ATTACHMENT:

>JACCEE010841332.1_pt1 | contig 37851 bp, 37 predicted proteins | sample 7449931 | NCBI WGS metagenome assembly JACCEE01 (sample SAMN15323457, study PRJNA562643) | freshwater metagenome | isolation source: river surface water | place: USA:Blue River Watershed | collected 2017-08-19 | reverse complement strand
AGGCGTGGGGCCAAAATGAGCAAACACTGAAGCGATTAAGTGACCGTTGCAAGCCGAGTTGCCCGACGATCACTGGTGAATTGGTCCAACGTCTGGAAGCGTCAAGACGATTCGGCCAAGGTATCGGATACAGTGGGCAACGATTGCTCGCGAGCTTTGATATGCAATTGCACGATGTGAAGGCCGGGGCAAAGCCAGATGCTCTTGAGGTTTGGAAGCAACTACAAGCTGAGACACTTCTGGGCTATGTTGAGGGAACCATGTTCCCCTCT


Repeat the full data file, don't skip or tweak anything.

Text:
>JACCEE010841332.1_pt1 | contig 37851 bp, 37 predicted proteins | sample 7449931 | NCBI WGS metagenome assembly JACCEE01 (sample SAMN15323457, study PRJNA562643) | freshwater metagenome | isolation source: river surface water | place: USA:Blue River Watershed | collected 2017-08-19 | reverse complement strand
AGGCGTGGGGCCAAAATGAGCAAACACTGAAGCGATTAAGTGACCGTTGCAAGCCGAGTTGCCCGACGATCACTGGTGAATTGGTCCAACGTCTGGAAGCGTCAAGACGATTCGGCCAAGGTATCGGATACAGTGGGCAACGATTGCTCGCGAGCTTTGATATGCAATTGCACGATGTGAAGGCCGGGGCAAAGCCAGATGCTCTTGAGGTTTGGAAGCAACTACAAGCTGAGACACTTCTGGGCTATGTTGAGGGAACCATGTTCCCCTCT